Featuretions, so too will green innovation andoutreach. Funding based on the adoptionof environmentally minded policiesis already on the rise, Banner notes, andGTI hopes to help keep that trend movingin an upward direction.Also, Banner asserts that many of thedecisions theatres make on this frontwill not only appeal to donors, but maysave them outgoing dollars as well.“Often times,” he says, “we’ll end upsaving theatres money” through energyand water conservation and efficiency.Of course, not all green initiatives willhave this effect, and Banner admits thatcan be a hard pill to swallow for manyorganizations already struggling to runin the black.Greening the Next GenerationCultivating the next generation oftheatergoers is also a key incentive fortheatres to embrace the idea of reducingtheir footprint on the planet. “Asyounger audiences become more concernedabout this, and theatres want toremain connected and vital, they needto take action on this front,” Bannersays. While younger generations are notthe only ones deeply concerned aboutecological issues, it seems clear thatthey tend to be more in tune with thecause and accepting of the core issues,including global climate change. Theyare also, as Banner indicates, the audienceof the future.This doesn’t mean that theatresneed to begin aggressively integratingenvironmental issues into theirwork. “Nobody wants shows that area rallying cry for the environment,”Banner says. “Nobody wants to hitaudiences over the head with it.” But,it is the inner workings of a theatre’soperations where real change can bemade — creating opportunities forthemselves and their communitiesin the process. “Theatres should bemaking a commitment in their operationsand their planning to reducingtheir impact on the environment, andtherefore, leading by example,” hesays.And for those of you who may thinkit’s too little too late, Banner has thisto say: “I’m a firm believer in optimismwhen it comes to this. If you present itas a creative challenge, as an opportunityto rethink, as an artistic challenge,then I think people will happily step upand come up with solutions.”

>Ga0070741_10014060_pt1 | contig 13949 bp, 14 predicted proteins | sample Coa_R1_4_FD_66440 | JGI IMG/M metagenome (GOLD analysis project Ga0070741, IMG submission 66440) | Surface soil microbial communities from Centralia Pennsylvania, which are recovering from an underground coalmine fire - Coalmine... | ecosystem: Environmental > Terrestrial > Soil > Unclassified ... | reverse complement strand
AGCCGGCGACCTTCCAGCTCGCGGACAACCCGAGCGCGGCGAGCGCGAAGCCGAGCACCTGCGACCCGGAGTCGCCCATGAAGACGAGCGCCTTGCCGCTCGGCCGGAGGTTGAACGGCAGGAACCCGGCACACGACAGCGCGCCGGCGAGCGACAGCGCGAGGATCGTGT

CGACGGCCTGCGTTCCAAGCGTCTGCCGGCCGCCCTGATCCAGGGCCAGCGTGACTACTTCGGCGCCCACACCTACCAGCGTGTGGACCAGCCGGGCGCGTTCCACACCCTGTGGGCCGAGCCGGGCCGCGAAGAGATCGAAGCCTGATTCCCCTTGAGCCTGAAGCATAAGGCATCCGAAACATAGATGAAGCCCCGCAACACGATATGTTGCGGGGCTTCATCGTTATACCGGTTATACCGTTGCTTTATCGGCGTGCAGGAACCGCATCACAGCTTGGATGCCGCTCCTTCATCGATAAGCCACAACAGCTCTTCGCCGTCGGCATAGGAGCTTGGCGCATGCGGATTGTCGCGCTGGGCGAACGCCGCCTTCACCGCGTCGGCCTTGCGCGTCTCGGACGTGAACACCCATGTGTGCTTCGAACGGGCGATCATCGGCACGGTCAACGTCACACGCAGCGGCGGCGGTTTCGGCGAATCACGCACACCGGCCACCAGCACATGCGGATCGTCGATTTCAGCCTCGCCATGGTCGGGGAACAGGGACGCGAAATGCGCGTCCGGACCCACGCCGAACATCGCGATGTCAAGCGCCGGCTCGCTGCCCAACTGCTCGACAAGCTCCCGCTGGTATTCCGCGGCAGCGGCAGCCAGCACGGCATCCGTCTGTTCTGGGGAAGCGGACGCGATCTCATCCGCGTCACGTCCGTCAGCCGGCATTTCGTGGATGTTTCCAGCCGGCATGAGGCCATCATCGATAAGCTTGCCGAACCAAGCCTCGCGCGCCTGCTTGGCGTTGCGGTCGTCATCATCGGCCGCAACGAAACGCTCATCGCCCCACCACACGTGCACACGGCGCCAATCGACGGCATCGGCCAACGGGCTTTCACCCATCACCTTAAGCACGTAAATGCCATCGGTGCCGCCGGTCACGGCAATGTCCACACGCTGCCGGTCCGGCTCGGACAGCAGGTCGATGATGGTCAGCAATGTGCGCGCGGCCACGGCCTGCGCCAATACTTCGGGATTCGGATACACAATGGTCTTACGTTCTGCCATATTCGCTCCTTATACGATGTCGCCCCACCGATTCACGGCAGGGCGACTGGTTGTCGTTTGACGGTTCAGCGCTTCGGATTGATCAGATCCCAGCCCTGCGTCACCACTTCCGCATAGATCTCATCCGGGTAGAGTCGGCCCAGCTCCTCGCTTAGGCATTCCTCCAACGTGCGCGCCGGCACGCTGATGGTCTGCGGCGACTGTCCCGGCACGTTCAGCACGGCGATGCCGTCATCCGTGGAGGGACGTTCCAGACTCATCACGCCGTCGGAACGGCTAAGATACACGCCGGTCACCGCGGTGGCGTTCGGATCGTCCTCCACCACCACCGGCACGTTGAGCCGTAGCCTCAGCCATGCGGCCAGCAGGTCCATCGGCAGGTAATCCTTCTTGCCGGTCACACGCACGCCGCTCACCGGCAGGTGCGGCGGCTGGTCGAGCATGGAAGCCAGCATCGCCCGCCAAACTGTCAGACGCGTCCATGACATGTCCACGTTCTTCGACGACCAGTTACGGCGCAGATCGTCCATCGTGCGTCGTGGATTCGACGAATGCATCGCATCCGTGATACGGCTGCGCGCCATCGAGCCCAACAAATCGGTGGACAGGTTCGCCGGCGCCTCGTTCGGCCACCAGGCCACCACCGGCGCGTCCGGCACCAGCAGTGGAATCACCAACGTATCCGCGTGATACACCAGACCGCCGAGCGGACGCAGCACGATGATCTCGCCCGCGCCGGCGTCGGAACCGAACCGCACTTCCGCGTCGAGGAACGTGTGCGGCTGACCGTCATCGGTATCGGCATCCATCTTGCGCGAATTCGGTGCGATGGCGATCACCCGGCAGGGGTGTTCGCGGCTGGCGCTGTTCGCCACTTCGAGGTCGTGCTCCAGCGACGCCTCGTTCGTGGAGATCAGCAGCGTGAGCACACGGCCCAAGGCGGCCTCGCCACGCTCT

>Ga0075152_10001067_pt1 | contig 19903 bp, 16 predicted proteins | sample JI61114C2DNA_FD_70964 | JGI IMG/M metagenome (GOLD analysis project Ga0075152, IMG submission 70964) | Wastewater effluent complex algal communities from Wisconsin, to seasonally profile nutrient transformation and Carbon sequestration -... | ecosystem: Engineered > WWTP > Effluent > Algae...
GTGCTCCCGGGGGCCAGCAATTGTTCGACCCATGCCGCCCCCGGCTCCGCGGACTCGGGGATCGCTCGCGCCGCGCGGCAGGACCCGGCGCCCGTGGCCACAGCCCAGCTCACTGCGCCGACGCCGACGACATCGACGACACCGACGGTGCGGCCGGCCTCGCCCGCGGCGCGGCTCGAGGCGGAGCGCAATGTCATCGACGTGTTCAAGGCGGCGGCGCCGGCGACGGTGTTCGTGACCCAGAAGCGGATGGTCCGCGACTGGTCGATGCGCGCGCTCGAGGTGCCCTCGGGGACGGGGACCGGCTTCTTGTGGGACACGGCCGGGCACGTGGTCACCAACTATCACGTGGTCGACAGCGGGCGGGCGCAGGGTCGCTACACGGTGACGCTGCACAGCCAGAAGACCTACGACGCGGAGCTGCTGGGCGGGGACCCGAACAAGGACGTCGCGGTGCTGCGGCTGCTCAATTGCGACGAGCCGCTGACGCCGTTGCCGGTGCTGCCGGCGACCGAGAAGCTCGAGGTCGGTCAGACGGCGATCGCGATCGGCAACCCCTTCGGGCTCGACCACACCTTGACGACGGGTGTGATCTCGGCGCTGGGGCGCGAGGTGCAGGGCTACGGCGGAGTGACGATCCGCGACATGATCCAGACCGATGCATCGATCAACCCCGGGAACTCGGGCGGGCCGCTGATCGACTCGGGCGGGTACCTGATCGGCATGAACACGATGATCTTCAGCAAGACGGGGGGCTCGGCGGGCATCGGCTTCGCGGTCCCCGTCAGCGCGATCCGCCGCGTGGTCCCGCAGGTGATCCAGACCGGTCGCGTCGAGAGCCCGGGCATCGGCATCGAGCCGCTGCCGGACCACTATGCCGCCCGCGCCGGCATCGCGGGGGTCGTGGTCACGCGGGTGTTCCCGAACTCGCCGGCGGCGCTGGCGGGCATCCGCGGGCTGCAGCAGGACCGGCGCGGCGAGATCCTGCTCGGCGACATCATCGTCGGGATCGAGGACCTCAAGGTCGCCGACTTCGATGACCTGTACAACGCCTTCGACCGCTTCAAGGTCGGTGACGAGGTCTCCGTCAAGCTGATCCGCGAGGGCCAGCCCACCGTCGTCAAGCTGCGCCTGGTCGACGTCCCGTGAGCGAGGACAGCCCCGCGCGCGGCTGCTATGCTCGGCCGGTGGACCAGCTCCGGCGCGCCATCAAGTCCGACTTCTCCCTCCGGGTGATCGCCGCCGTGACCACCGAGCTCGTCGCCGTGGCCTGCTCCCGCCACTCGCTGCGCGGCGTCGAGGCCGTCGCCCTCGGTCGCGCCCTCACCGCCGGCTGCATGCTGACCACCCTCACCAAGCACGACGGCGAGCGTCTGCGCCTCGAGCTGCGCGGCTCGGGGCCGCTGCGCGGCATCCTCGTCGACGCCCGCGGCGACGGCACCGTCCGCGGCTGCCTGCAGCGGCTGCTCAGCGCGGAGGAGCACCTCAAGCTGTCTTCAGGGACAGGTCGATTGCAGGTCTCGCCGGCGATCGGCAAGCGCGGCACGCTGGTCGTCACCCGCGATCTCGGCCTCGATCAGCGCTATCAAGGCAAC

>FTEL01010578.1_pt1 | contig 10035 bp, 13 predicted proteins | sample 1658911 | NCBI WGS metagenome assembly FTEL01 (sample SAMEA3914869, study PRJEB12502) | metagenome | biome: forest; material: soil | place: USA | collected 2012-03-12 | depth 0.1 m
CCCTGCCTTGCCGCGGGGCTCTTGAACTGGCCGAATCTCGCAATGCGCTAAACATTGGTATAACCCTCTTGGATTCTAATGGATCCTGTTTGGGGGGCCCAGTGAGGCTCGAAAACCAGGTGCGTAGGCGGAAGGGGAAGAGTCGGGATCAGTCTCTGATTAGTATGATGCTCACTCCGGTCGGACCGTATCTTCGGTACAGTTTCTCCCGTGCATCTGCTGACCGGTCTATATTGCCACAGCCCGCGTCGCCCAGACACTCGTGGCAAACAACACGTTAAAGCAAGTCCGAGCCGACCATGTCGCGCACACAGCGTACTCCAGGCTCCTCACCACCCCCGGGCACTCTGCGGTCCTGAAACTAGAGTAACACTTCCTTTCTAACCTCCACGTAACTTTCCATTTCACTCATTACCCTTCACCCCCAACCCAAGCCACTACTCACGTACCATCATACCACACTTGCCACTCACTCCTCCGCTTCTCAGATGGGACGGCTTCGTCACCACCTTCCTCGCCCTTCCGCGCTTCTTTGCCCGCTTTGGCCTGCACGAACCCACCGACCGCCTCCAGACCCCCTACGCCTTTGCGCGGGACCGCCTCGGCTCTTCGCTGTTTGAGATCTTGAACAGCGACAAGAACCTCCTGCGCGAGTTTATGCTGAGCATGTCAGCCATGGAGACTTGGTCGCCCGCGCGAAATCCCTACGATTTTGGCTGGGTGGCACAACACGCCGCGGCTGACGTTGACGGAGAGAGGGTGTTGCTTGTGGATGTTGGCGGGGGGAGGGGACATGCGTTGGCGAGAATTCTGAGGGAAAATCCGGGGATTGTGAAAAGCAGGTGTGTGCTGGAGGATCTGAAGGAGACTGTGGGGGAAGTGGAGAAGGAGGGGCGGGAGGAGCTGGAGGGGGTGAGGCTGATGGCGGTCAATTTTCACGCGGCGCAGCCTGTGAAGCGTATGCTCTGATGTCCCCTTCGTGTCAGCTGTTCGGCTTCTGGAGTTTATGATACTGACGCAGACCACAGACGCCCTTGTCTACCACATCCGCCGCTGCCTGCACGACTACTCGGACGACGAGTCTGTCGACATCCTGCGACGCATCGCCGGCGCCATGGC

Feature|It shouldbe no surpriseto you by nowthat LEDs offermassive energysavings, and Chauvet’s mission statement,“exploring, finding and deliveringeco-friendlier alternatives to traditionallighting sources,” declares theirdedication to the technology and itsbenefits. But they don’t merely get thenod of being “green” simply becausethey sell one of the largest range of LEDproducts — they are also committedto incorporating green thinking intoevery aspect of their business. Chauvetis implementing paperless systems forinternal accounting and record-keeping,and has recently broken ground ona new headquarters and manufacturingfacility that will included such greentouches as the use of sustainable buildingmaterials and an extensive skylightsystem that will allow for minimal electriclight during daytime hours.ETCBy Jacob CoakleyManufacturing the GreenThese companies have dedicated themselves to thegreen philosophy, and are committed to making thetheatre world as environmentally friendly as possible.More are out there, and we’ll continue to spotlight greencompanies and initiatives in the coming months.ChauvetAnother companydedicated to beinggreen, both in productand philosophy, is ETC.Everyone is familiarwith the Source Four luminaire, and itspopularity also stems from the fact thatit’s a green fixture. Designers and techsoriginally liked the fixture because of itsoutput, but that highly efficient outputalso means that it takes less watts toproduce the lumens you need. Theircorporate culture also encourages greenthinking, with strong recycling guidelinesand initiatives for themselves andtheir business partners, with decisionsmade to harvest sunlight for their factoryheadquarters, using returnable shippingcontainers and reusable containers, aswell as following the EU’s Waste fromElectrical and Electronic Equipmentdirective, which regulates the processesfor safe disposal of electrical equipment.Clark Transfer GreenTouring ProgramBus and trucktours producethousands of tonsof carbon dioxide,a greenhouse gas.Clark Transfer, a “theatrical transportationand logistics service,” startedTouringGreen, a two-pronged programto combat this problem. Part of thatplan is an internal project to introducenew technologies and incentives tocurb their carbon emissions. The incentiveshelp their drivers — a fleet ofindependent contractors who actuallyown the trucks — make incrementalchanges to reduce the amount of dieselthey use for each haul. The secondhalf of their plan is a partnership withNativeEnergy, a provider of high-qualitycarbon offsets. Through NativeEnergy,participants in the TouringGreen programfund renewable energy projectsthat prevent at least the same amountof greenhouse gas emissions producedby shipping a show.Showman FabricatorsShowman Fabricators,incorporated sustainabilityinto their businesspractices by introducing“cradle-to-cradle” service— they will reclaim the set they builtfor you to recycle and reuse as much ofthe materials as possible, reducing landfills— and have created partnershipswith local schools and organizations tolet them utilize pre-worked materials.They are also committed to making surethose materials are gathered in the mostenvironmentally sensitive manner in thefirst place, getting wood that has beenForest Stewardship Council-certifiedand other goods that meet Green Sealstandards. They’ll even meet with clientsbefore a project has started and offertheir consulting services to find a way tomake it as green a show as possible.32 October 2008 •